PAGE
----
It wasn’t until about 1993 that I became aware of my “love addiction” and what it means. I had been seeing a counselor and she told me what it was that I had been doing to myself all my life. She explained that it was an emotional disease. I became involved in a support group for women based on the twelve-step program used by Alcoholics Anonymous. This group was a tremendous tool in my growth and spiritual awareness. I facilitated the meeting for about a year. It taught me to accept myself totally, even while understanding that there are still parts of me that need improvement. I can validate myself and I don’t need to seek outside relationships to give me a sense of self-worth. I now truly understand that the term “self-worth” means that my value comes from myself, not from other people. The drama of chaotic and destructive relationships has totally lost its appeal.

My healing over the last several years has been in regards mostly to my self-esteem. I am no longer afraid of what others think of me, nor do I take anything personally. That in itself is my biggest miracle. I now understand that I can accept others exactly as they are without trying to change them to fit my image of what I think they should be.  (A little footnote here: I learned that we need not "should" all over anybody!!!) This process has taken several years, which I knew it would in the beginning. After all, this addiction didn’t happen overnight. I have chosen healthier and more supportive people than I have ever had in my life. I have written a book, Reality in Disguise, which chronicles many of my life struggles. I still desire to fulfill my life’s purpose by speaking out and telling others what I have learned. I want to give them hope and a different perspective to consider in dealing with their own life. I have lived through miracles and I want people to know they can overcome their problems. I want them also to know that they have their own innate greatness and a purpose for being here.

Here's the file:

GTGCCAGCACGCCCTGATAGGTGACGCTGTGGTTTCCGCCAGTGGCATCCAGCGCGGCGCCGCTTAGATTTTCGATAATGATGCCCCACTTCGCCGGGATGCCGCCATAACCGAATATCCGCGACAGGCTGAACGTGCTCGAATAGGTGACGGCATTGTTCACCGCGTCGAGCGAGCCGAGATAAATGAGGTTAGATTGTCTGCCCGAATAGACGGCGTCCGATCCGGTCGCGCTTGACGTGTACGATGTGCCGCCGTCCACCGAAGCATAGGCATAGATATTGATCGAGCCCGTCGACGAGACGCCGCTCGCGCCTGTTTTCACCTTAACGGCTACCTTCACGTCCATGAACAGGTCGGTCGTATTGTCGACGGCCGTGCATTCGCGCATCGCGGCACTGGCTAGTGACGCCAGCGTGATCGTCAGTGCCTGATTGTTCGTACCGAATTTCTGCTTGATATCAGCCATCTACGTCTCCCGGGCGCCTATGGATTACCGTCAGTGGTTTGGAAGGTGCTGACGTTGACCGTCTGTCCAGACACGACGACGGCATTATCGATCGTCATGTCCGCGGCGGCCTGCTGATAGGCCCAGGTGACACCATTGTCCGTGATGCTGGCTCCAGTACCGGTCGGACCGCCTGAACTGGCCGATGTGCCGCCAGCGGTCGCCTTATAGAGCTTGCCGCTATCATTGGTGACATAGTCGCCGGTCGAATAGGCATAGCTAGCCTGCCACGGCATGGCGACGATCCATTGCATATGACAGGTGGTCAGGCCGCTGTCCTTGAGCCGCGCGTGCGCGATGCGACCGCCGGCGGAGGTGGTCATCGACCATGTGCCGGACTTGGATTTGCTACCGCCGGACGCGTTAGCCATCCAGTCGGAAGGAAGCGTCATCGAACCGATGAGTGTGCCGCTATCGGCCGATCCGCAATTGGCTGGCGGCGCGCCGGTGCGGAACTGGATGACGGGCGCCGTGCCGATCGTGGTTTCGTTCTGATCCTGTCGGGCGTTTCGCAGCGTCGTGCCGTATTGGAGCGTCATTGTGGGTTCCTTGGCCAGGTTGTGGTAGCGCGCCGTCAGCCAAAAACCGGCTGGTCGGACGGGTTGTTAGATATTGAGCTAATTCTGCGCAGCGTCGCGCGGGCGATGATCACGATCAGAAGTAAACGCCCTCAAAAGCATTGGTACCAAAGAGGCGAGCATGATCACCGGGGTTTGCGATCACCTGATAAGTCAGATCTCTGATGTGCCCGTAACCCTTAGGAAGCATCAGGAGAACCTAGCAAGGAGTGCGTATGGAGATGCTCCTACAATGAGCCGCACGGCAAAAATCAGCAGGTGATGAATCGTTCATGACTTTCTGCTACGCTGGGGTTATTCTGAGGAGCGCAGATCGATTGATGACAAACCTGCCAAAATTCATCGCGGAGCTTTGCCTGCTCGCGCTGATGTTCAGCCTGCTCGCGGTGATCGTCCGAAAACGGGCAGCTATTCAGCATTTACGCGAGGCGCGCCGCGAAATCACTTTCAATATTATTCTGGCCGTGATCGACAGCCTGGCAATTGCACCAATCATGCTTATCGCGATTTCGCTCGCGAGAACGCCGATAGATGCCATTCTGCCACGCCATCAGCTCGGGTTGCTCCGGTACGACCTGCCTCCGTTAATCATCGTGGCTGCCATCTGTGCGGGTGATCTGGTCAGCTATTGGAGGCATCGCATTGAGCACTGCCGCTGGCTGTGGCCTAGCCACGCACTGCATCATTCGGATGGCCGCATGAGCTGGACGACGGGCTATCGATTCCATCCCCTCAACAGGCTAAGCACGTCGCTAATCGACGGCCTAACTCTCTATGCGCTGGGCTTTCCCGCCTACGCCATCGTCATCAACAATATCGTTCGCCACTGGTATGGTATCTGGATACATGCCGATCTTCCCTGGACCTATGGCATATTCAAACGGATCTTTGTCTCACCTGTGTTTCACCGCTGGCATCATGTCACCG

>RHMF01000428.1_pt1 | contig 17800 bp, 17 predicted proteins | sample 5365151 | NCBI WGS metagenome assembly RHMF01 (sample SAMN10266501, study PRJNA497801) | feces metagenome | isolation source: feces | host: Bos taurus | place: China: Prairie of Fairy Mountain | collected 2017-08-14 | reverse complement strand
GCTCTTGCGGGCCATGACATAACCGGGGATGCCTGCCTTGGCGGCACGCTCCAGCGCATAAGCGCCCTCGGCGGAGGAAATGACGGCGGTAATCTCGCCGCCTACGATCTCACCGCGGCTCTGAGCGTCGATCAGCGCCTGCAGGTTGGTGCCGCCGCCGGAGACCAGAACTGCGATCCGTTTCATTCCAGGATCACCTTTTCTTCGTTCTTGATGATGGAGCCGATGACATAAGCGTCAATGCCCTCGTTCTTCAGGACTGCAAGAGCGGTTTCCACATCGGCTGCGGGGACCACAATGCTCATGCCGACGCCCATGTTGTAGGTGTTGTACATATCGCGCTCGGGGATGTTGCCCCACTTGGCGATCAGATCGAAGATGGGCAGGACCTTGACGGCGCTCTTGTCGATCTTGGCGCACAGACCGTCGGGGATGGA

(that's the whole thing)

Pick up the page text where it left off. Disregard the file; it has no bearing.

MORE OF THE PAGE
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    • gmwilliams profile image

      Grace Marguerite Williams 

      5 years ago from the Greatest City In The World-New York City, New York

      Brilliant hub! Many children who do not receive adequate attention from their parents and/or other primary caregivers tend to seek it elsewhere. Other children who receive inadequate parental attention develop a pattern of seeking love in all the wrong places. I hope that you are healed, my sister!

    • profile image

      Lene Lynn 

      7 years ago

      jayb, well, thank you! I really appreciate that! Nothing like describing real events to make a hub brilliant, eh? :) Seriously, I really thank you for your compliments. Thanks for reading and for following my work! :)

    • jayb23 profile image


      7 years ago from India

      Abs brilliant hub Lene...the way you have described is simply touching. Voted too. Keep up the good work.

    • profile image

      Jed Diamond 

      7 years ago

      Good article. When I wrote my book, Looking for Love in All the Wrong Places: Overcoming Romantic and Sexual Addictions, in 1988, "love addictions" was a topic few people talked about. Glad to see it is coming to well known and accepted.